85% of Users Say Products are Switched, Does That Include Yours?

A section covered in the CPA’s Construction Product Information Survey looks at the frequency of specification switching. This provides a useful reminder to building product manufacturers about the importance of publishing well written product specifications.

Much of the work Competitive Advantage undertakes for our building product manufacturer clients is around the actions to minimise specification switching. Well written specifications incorporating the USPs of the product. Blog articles, CPD and project stories should all be reinforcing these messages. If this is not done effectively then there is no point in a company investing time and effort in building awareness of its products with architects or engineers if the specification is subsequently switched at the sub-contractor stage. So, it is useful to have independent confirmation of the frequency that this happens, but also alarming to confront the information. To expand on my attention grabbing headline, the CPA asked “In the last 12 months are you aware of the substitution of a product originally specified at an earlier stage in the project?” 37% of Users (see below for a definition) said “Yes, this often happens”, 31% said “Yes, this sometimes happens” and a further 11% said “Yes, this occasionally happens”. Of the remainder only 8% said “No” with 6% who didn’t know.

The CPA then went on to ask those who were aware of product substitution why it happened. 73% said because a cheaper alternative was available. This is probably of no surprise to those familiar with the specification process. It also seems likely that in two thirds of cases there was a performance compromise associated with that change. I’ve reached that conclusion because when asked if an alternative product better met the required performance criteria only 35% of Users said yes.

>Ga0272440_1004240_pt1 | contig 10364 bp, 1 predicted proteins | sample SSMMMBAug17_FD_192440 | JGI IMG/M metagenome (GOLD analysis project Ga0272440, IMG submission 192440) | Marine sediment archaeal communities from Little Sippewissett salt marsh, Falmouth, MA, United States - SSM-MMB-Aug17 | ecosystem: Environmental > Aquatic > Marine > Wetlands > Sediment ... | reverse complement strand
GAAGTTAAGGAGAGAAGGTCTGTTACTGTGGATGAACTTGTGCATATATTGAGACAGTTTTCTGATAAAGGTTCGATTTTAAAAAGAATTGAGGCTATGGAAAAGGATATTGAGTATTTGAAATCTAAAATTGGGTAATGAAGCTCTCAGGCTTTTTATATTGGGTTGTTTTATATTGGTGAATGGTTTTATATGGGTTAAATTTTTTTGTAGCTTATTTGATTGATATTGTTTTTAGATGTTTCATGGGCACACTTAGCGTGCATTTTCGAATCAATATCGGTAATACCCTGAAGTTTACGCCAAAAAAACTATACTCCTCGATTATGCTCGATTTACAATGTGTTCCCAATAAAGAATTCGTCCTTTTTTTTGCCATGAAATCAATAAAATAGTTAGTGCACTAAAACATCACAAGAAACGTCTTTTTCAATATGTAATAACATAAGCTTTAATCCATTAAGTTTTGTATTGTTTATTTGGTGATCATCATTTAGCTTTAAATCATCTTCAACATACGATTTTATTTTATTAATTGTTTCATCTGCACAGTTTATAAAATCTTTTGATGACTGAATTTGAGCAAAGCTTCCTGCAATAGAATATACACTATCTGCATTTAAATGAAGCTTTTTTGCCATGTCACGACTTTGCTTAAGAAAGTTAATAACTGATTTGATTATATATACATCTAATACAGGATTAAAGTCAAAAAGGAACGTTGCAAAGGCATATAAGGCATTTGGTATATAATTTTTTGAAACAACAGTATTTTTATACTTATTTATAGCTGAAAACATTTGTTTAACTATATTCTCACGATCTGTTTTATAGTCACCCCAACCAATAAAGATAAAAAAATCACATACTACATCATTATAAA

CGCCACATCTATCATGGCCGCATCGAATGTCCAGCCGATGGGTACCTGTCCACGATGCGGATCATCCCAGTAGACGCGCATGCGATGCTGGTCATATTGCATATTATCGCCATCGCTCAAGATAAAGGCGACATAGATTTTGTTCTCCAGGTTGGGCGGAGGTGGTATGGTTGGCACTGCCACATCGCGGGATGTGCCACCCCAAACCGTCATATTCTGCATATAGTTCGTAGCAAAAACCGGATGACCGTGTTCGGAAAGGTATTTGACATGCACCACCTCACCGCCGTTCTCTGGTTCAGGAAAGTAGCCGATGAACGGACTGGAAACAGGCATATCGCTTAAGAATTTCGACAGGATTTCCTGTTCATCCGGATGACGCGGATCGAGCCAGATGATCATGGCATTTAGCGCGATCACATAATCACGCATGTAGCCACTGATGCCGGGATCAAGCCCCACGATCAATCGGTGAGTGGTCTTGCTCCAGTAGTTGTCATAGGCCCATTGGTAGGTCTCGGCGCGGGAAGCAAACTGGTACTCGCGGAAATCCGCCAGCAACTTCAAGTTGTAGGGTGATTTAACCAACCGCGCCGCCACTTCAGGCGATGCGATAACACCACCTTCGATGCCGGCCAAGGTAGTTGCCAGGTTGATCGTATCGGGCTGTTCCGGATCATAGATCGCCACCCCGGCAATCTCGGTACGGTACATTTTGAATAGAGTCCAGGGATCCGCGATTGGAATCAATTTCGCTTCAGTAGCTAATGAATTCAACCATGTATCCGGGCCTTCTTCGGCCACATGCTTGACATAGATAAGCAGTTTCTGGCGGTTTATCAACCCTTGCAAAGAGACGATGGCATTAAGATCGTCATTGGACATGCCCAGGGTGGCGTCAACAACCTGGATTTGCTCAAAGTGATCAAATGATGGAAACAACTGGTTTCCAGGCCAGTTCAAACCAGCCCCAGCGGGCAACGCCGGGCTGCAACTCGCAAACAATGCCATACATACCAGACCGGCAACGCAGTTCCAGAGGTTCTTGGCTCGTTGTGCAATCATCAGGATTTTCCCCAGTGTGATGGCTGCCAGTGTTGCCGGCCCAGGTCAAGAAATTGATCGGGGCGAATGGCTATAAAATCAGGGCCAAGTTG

The CPA also asked if, when a product substitution was made, “The performance criteria of the replacement product was compared to the original, ensuring it was equivalent” to which 64% of Users said it was. But this is the crux of the matter, when that comparison was made how comprehensive was the technical specification? Which brings me back to my original point about well written product specifications. Manufacturers MUST provide specifiers with technical specifications, both Performance and Proprietary which set out what makes their product special, thus ensuring that if a substitution is proposed there is an effective check list that the alternative can be compared with. And if the architect or engineer is going to include these clauses, they MUST have been shown what the benefit will be of each feature; aesthetics, reduced maintenance costs, durability, efficiency in use, ease of replacement to name a few. The opportunity to introduce them to this is in Case Studies, technical blog articles and CPD seminars.

To be effective at this the manufacturer sales team must understand the decision making unit, the points in the RIBA Plan of Works when decision are made and the reasons why (or how) product choices are changed. They must them engage with the key decision makers at the critical times providing relevant reasons, or benefits, for retaining the original specification. An ideal way for the sales or marketing professional to get a better understanding of this is to attend my open course Creating Demand through Specification

About the CPA’s Construction Product Information Survey

One of the follow-up initiatives resulting from the Hackitt Review has been the formation of a Marketing Integrity Group by the Construction Products Association. The purpose of this group is to ensure that construction product information is provided in a clear and unambiguous way. The intention is that the group will publish a set of recommendations for the industry. As part of that process there was a call for evidence which resulted in the publication by the CPA of a Construction Product Information Survey. The report is based on 524 responses. This includes 178 manufacturers & modular factories, 146 specifiers and 37 contractors. In addition, there were also 58 distributors and 105’other users’.